Testing hours for COVID-19 expanded at CN health centers
A graphic posted by the Cherokee Nation on Facebook lays out COVID-19 safety precautions. COURTESY
TAHLEQUAH – The Cherokee Nation is providing additional daytime hours at COVID-19 testing sites as infections mount.
Previously closed at noon, drive-through testing hours are now 8 a.m. to 4 p.m. Monday through Friday at each health center, according to CN Health Services.
“This is obviously based on weather and staffing,” Health Services Executive Director Dr. Stephen Jones said recently.
As of Dec. 4, the CN was reporting an estimated 1,325 active cases of COVID-19 within its health system. The total number of cases had surpassed 6,200.
“It was a wonder I even survived it,” said CN citizen Elizabeth Reeve, of Oklahoma City, who is still struggling with complications from her battle with COVID-19 in early November. “Everybody was concerned once I got it that it was going to end up killing me.”
Reeve, 48, who suffers from medial conditions such as diabetes and asthma, believes she contracted the virus at an election watch party when attendees were asked to remove their masks as a show of defiance.
“The herd mentality, that’s how I ended up getting it,” she said. “One time of not wearing my mask and not doing what I knew I needed to do, I got it. So now I’m on oxygen. It’s probably going to be long term.”
Her advice for fellow Cherokees is to wear masks and practice social distancing.
“That’s the only way we’re going to be able to survive,” Reeve said. “It’s about taking care of your community. The Cherokee puts community first, not self first. The thing about COVID is, you don’t know who’s going to have it so you need to treat everybody like they have it.”
The Centers for Disease Control says those infected with COVID-19 can spread it for up to 14 days without showing symptoms. According to the CN, getting a COVID-19 test is important when needed, “but testing alone does not ensure your safety or the safety of your loved ones.” Tribal leaders are urging their citizens to practice caution at a time when families typically gather.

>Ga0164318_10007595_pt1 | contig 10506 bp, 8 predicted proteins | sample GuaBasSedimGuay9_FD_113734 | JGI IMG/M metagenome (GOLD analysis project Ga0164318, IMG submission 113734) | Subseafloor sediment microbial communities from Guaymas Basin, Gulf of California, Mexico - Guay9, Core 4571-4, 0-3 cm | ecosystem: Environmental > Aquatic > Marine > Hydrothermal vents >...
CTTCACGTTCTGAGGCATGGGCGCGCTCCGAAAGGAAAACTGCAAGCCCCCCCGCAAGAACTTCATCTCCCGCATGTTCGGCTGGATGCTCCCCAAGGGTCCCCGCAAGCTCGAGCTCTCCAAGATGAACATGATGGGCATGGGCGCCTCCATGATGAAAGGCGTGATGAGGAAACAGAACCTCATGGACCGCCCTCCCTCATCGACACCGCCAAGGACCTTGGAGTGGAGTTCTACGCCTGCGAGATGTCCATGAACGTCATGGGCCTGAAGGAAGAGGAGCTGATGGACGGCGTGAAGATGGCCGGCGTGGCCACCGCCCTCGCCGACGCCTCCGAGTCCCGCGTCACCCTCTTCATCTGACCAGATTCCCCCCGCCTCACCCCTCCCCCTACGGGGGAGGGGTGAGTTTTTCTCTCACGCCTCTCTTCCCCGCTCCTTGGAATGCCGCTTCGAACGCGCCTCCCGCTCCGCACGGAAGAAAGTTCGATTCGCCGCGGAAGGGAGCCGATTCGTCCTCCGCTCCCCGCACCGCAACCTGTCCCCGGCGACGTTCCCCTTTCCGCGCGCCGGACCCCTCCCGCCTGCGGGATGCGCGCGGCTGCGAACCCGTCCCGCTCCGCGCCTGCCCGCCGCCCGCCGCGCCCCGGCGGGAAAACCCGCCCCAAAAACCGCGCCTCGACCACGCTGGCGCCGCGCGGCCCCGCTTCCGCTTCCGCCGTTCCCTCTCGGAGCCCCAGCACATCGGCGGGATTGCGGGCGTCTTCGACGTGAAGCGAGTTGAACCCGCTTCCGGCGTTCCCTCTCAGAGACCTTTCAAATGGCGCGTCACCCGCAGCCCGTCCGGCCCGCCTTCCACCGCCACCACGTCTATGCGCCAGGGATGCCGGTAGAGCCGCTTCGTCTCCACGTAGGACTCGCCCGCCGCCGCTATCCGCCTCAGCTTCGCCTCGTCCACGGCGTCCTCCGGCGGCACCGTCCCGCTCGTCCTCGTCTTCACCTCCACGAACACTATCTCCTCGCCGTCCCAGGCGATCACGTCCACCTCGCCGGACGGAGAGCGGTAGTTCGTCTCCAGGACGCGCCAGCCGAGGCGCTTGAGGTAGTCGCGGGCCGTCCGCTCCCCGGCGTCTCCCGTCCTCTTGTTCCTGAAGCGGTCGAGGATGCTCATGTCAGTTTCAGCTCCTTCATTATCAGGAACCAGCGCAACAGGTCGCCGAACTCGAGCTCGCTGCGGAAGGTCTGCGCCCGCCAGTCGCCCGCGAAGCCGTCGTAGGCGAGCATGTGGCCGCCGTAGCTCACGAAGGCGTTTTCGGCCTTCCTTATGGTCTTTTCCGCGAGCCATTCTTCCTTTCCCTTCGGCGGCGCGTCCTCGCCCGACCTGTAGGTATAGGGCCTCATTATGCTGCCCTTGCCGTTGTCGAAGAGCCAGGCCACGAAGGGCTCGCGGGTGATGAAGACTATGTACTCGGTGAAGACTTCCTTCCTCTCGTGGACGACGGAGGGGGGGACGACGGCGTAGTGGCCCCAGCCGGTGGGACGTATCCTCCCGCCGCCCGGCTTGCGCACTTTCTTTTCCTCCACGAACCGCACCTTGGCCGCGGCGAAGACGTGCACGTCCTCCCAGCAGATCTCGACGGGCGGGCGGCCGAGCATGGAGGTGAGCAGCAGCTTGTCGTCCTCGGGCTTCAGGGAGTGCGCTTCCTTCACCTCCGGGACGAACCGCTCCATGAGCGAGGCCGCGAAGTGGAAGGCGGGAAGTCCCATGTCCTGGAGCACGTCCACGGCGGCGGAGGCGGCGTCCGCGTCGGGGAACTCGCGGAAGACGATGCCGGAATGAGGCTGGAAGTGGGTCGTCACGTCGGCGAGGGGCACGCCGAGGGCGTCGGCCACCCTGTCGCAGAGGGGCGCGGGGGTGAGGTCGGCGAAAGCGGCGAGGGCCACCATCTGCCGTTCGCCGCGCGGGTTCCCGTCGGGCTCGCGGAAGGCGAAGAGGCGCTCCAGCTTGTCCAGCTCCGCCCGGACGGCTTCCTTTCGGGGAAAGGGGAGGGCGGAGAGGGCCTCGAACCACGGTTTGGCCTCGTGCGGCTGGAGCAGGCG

“We’ve lost far too many elders, too many friends, to this dreaded disease,” Principal Chief Chuck Hoskin Jr. said. “What you do especially during these holidays can save the lives of so many loved ones. We need to put our community first. That’s the Cherokee way.”
Jones recently asked the Tribal Council for “your help and your influence in helping us spread the message” of COVID-19 precautions, especially during the holiday season.
“We feel like we’re fighting a losing battle with our numbers continuing to rise like they have,” he said. “I’m pleading with you to help us spread the message in your communities and help us to slow this down.”
Statewide, there were 208,875 cases, 29,451 of which were listed as active on Dec. 4.
Jones said that when a vaccine is available, the CN would receive it through the Indian Health Service.
“The priority initially is going to be in-patient health care workers and elderly residential patients,” he said, adding that a distribution plan is already in place for the general public. “We’ll be ready to go when we have enough vaccine to administer it broadly.”
The CN’s health experts suggest citizens with COVID-19 symptoms contact their health center first before entering.
Tribal citizens with questions regarding COVID-19 are urged to call 1-833-528-0063 between the hours of 8 a.m. to 5 p.m. Monday through Friday.